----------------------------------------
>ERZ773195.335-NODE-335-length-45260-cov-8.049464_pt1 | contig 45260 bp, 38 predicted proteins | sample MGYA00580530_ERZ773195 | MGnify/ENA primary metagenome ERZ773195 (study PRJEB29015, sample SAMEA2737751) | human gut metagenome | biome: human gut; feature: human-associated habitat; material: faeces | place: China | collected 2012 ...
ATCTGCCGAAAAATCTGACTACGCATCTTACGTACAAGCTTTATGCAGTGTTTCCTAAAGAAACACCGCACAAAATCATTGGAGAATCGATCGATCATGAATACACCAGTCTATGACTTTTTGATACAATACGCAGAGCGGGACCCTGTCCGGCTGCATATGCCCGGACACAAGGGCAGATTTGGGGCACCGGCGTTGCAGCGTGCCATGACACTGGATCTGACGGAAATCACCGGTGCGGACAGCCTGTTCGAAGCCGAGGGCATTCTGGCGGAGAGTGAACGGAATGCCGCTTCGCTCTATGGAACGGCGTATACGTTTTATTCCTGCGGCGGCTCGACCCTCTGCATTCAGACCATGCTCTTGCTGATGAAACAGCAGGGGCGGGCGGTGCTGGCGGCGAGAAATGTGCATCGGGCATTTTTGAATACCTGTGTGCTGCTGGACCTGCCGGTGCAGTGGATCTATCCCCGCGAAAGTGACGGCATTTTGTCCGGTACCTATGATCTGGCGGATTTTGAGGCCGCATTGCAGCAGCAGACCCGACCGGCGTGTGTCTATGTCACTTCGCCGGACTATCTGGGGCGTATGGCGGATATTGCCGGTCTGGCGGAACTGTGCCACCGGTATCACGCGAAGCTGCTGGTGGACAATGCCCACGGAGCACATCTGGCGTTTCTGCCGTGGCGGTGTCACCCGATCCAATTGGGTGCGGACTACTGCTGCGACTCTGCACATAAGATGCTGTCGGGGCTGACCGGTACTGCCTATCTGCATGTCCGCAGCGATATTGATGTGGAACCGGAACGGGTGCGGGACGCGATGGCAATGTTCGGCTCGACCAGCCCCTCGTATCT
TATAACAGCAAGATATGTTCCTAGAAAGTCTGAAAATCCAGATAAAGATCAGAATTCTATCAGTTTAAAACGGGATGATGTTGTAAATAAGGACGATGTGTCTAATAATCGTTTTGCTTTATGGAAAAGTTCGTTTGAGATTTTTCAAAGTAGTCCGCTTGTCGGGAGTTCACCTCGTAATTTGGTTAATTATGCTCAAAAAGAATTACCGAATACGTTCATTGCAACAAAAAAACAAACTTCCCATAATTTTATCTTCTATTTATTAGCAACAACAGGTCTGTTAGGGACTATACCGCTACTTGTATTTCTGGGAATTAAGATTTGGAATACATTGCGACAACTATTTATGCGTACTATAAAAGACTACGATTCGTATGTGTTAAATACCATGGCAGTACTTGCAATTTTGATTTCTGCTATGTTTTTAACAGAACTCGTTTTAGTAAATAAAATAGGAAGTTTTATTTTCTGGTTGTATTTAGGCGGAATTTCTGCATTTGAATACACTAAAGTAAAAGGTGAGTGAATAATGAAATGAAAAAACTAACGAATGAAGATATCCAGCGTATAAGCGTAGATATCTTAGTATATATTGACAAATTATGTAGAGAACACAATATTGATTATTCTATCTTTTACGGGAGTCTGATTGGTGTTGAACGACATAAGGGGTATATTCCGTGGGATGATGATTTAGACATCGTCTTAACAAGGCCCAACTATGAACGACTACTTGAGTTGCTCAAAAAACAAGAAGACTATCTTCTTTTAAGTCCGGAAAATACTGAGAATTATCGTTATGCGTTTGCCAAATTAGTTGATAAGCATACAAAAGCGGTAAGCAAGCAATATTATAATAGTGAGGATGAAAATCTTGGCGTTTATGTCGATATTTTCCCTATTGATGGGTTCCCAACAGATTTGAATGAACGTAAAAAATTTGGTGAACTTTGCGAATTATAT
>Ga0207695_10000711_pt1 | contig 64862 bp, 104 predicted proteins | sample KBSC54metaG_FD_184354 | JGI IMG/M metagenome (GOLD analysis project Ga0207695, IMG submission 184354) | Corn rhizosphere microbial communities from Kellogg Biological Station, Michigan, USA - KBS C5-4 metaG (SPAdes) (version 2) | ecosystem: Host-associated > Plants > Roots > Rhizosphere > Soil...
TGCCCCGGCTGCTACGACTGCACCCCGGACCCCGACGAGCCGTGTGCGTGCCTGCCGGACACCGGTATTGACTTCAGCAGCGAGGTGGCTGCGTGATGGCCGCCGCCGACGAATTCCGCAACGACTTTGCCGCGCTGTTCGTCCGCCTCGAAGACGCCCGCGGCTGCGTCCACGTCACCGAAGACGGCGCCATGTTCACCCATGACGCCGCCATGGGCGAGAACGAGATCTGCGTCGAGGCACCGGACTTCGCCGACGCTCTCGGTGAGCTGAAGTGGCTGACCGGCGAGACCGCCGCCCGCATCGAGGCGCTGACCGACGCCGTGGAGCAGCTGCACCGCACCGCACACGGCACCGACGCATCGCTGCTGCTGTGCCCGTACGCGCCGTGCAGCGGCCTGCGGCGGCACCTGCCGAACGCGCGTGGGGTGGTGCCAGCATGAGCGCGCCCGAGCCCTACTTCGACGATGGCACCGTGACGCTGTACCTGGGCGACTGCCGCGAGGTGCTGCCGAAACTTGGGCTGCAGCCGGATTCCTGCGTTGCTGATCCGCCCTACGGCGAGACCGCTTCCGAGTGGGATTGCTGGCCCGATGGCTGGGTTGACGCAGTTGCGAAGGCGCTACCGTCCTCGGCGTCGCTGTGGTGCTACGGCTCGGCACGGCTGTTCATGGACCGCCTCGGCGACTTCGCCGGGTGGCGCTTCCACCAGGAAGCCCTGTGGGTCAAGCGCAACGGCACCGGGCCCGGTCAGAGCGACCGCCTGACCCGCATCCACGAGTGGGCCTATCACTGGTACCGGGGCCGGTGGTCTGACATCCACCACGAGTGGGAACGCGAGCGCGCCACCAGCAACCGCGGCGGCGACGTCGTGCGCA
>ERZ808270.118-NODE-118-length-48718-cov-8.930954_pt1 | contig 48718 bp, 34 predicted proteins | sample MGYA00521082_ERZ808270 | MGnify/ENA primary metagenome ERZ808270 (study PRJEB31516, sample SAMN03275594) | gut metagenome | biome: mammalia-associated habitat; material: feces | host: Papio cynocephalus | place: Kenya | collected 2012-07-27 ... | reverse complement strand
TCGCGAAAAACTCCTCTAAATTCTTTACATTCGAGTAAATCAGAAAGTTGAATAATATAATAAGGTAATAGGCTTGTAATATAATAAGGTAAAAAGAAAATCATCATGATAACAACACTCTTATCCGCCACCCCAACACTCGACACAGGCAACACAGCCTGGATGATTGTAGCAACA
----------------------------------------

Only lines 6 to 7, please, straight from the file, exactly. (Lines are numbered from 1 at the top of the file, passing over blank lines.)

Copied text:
>ERZ808270.118-NODE-118-length-48718-cov-8.930954_pt1 | contig 48718 bp, 34 predicted proteins | sample MGYA00521082_ERZ808270 | MGnify/ENA primary metagenome ERZ808270 (study PRJEB31516, sample SAMN03275594) | gut metagenome | biome: mammalia-associated habitat; material: feces | host: Papio cynocephalus | place: Kenya | collected 2012-07-27 ... | reverse complement strand
TCGCGAAAAACTCCTCTAAATTCTTTACATTCGAGTAAATCAGAAAGTTGAATAATATAATAAGGTAATAGGCTTGTAATATAATAAGGTAAAAAGAAAATCATCATGATAACAACACTCTTATCCGCCACCCCAACACTCGACACAGGCAACACAGCCTGGATGATTGTAGCAACA